ALGIERS, Algeria

Algerians are set to celebrate 59 years since gaining independence from France, which colonized the country between 1830 and 1962.

French colonialism of the North African country was mired with most heinous crimes against humanity including genocide, torture, murder, nuclear tests, and looting that extended to archives.

Until now, France has neither admitted to these atrocities nor apologized to Algerians.


More than five million Algerians died at the hands of French colonialists in a span of a century and a quarter, according to Algerian President Abdel Majid Tebboune.

The Algerian League for the Defense of Human Rights, however, puts the number at 10 million in a report it published in 2017.

The May 8, 1945 massacre was the largest and ugliest carnage committed by France in a single day.

On that day, hundreds of thousands of Algerians celebrated the end of World War II (1939-1945) and pressed demands that France fulfills its promise to grant them independence.

The colonial forces were quick to use live ammunition against unarmed demonstrators, killing at least 45,000 in the process.

On Oct. 17, 1957, about 60,000 Algerians rallied in France against the French colonialism of their country.

The demonstrators were confronted with live bullets in an incident that came to be known as the River Seine crime, in which 1,500 were killed, 800 people went missing, and thousands detained.

Moreover, France used civilians as hostages and human shields in its war against the Algerian National Liberation Army.

According to historians, entire villages were wiped out by French authorities while different forms of torture were practiced against the Algerian population, including electroshock torture, using water wells as prisons, and throwing detainees from helicopters.

Skulls of resistance fighters

To this day, France preserves 18,000 skulls in the Homme Museum in Paris. Of these, only 500 have been identified.

In July 2020, Algeria recovered 24 skulls belonging to leaders of the Algerian resistance – before the outbreak of the November 1954 revolution – who were killed and then beheaded by the French colonial forces in the mid-19th century.

Negotiations between the Algerian authorities and France are ongoing to retrieve other skulls whose number has not been disclosed. France has put in place a law that makes these remains protected within the French heritage.

Nuclear tests

French colonial authorities carried out several nuclear experiments in Algeria that have had hazardous impacts on the local population.

French officials put the number of those experiments at 17 carried out in the Algerian desert in the period between 1960 and 1966. Algerian historians, however, put the number at 57.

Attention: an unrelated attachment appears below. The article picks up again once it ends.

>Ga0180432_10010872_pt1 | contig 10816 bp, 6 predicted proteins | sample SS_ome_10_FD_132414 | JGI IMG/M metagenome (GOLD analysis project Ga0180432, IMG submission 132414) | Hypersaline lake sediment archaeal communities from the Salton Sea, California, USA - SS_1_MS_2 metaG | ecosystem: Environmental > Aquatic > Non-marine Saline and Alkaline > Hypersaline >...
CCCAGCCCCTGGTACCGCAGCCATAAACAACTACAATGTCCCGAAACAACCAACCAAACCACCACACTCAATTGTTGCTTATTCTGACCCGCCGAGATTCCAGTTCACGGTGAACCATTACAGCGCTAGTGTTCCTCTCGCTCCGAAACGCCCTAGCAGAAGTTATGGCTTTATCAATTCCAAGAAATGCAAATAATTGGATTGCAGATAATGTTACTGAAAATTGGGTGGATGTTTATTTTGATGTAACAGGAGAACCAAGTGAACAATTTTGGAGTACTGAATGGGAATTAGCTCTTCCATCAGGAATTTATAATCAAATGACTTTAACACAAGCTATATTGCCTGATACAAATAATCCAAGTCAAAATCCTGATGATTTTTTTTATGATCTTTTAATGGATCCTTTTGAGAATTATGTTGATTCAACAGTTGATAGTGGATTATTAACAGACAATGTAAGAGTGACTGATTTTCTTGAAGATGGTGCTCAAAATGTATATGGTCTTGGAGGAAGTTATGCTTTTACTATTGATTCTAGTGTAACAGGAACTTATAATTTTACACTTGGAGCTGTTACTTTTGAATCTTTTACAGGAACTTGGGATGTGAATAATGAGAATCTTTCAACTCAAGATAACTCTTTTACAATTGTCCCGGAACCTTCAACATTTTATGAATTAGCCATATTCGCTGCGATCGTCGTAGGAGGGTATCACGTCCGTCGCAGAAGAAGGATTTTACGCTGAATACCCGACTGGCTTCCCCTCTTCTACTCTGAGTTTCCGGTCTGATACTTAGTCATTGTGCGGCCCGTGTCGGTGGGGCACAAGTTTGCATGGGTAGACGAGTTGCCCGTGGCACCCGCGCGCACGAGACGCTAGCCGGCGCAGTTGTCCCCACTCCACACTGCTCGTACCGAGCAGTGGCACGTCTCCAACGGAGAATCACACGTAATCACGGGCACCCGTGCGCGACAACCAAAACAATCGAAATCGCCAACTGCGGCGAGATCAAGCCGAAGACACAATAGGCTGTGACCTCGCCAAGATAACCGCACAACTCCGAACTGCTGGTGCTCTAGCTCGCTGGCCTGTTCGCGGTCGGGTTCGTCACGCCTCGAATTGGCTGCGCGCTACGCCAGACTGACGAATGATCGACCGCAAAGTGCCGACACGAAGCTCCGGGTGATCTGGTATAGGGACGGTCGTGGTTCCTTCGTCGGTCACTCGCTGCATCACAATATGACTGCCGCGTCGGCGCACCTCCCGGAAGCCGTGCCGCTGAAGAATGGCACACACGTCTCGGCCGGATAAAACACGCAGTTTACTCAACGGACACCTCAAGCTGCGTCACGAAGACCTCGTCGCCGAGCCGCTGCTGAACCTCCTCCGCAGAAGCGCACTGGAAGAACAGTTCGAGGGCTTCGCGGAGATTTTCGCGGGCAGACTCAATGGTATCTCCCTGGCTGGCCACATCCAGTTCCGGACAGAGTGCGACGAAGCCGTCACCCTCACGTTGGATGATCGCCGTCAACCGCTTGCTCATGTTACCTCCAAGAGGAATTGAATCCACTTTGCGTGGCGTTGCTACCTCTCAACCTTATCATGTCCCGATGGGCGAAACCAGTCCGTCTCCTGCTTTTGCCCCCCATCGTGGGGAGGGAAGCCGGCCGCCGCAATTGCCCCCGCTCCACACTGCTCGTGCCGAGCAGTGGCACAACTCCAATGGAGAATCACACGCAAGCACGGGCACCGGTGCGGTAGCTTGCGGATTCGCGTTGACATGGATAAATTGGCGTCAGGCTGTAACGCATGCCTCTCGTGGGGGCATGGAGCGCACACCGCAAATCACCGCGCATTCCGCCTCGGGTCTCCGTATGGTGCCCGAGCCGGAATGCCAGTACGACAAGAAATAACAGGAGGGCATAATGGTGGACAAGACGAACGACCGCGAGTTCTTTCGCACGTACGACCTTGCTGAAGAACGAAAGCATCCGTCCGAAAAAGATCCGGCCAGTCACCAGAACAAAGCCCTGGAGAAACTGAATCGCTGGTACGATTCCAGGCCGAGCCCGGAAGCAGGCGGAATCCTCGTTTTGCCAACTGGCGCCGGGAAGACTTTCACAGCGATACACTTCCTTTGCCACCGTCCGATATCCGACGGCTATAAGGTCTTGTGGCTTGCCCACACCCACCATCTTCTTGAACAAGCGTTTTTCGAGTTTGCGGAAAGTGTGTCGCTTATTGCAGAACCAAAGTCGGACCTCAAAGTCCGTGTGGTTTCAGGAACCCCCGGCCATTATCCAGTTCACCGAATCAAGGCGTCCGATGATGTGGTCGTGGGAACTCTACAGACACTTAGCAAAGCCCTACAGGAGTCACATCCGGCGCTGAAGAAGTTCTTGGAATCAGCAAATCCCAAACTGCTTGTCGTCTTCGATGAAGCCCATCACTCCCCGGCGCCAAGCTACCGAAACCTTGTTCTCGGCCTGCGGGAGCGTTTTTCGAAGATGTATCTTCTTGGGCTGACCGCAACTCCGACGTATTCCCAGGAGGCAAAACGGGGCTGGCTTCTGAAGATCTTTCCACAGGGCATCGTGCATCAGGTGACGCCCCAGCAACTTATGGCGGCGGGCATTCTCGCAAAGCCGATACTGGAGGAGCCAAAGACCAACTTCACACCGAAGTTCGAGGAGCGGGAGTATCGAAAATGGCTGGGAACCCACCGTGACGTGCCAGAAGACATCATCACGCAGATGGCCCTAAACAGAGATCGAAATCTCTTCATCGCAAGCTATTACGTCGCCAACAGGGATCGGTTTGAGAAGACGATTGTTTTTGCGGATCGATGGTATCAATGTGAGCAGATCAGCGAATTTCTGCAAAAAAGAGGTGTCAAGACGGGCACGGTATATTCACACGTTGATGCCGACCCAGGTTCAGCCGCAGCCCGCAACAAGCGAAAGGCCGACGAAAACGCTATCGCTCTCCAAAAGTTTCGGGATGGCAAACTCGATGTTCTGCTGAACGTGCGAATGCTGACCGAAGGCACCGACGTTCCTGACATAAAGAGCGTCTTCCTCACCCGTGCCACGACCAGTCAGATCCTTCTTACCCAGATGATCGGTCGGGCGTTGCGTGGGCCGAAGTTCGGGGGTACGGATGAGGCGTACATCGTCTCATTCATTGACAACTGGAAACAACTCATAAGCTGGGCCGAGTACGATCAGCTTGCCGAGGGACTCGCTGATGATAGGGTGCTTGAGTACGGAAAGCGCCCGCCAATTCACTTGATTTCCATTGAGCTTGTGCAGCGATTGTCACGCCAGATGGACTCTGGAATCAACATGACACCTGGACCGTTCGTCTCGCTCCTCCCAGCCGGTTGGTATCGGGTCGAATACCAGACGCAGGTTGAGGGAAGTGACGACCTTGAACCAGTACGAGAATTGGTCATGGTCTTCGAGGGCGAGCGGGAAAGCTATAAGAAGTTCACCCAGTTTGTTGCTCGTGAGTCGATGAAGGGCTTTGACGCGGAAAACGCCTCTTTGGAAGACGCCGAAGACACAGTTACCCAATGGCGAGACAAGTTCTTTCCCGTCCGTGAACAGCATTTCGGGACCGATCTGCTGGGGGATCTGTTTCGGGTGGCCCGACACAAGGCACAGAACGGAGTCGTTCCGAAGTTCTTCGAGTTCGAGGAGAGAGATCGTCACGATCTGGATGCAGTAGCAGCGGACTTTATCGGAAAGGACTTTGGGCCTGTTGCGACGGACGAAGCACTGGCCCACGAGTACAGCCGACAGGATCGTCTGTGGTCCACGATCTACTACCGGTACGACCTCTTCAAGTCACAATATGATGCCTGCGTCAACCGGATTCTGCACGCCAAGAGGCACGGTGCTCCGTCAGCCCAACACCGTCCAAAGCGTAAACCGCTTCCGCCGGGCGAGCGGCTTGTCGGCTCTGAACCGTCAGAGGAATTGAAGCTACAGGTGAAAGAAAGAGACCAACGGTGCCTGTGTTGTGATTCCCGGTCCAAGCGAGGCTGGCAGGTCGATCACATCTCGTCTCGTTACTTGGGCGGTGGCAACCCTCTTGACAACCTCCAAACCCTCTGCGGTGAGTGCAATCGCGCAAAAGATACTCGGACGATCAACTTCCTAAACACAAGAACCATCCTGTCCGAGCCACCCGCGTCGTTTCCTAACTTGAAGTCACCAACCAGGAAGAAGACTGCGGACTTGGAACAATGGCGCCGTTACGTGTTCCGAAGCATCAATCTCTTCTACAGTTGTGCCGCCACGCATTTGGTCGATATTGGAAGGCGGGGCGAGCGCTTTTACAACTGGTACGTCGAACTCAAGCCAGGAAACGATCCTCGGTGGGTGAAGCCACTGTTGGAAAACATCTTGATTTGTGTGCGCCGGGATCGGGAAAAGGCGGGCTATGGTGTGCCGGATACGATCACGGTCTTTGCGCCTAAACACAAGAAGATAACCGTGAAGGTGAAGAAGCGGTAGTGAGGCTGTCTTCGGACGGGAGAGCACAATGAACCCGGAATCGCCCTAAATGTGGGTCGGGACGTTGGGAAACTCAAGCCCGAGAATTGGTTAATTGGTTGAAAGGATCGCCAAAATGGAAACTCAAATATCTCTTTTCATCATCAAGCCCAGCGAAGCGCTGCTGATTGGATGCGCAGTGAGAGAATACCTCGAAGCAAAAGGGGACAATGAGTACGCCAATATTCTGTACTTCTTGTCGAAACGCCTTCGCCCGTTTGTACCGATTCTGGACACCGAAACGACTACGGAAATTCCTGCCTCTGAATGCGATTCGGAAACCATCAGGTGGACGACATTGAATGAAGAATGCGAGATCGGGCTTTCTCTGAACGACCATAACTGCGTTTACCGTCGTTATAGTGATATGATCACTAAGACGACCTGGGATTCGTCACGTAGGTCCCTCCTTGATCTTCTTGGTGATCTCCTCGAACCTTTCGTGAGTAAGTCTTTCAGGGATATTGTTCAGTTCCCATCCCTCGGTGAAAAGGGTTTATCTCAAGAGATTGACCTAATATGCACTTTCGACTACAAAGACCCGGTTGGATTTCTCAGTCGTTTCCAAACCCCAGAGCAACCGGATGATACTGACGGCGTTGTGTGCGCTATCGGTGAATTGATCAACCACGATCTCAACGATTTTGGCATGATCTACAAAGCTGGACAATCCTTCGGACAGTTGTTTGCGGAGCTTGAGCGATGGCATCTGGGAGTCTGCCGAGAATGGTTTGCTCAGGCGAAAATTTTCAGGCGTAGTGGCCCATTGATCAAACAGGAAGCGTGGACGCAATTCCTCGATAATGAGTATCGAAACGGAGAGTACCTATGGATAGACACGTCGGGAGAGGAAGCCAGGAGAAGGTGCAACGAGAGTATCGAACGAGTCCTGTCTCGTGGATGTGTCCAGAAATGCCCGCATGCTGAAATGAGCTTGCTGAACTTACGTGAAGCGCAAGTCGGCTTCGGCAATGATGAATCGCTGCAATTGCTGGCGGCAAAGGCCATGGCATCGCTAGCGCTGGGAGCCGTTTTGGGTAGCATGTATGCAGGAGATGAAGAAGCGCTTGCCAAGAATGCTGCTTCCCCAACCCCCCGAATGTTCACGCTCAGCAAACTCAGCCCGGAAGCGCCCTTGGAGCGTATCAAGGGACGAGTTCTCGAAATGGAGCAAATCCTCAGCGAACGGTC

Algerian Foreign Minister Sabri Boukadoum said in February that France’s nuclear experiments in the Algerian desert in the 1960s were three to four times equal to the Hiroshima bombing in Japan.

On Feb. 13, 1960, France conducted its first nuclear test, code-named “Gerboise Bleue” (Blue Desert Rat) in the Sahara Desert, southwest of Algeria.

The French nuclear experiments have caused the death of around 42,000 Algerians and injured thousands due to nuclear radioactivity, in addition to the extensive damage to the environment.

France has rejected Algerian demands to reveal the location of the nuclear waste as well as compensating the victims and those suffering from permanent disabilities due to the harmful effects of nuclear radioactivity.

Looted archives

The Algerian authorities accuse French forces of smuggling hundreds of thousands of maps and historical documents during the colonial period (1830-1962), including those dating back to the Ottoman era (1518-1830).

Algeria is demanding the restoration of the entire pre-colonial archive, which Paris transferred when its forces were leaving the country.

France has rejected Algeria’s requests saying the archived documents remain classified as they are subject to national defense secrets.

In March, French President Emmanuel Macron announced a decision to speed up the declassification of defense documents related to the Algeria War up to 1970.

However, the announcement was received with mixed reactions in Algeria.

Kamal Belarbi, a former Algerian lawmaker, told Anadolu Agency at the time he was skeptical of the French move to lift the aura of secrecy clouding their role in Algeria.

Belarbi, who had earlier piloted a bill to criminalize colonialism, said the French will not hand over the secret documents.

*Writing by Ibrahim Mukhtar

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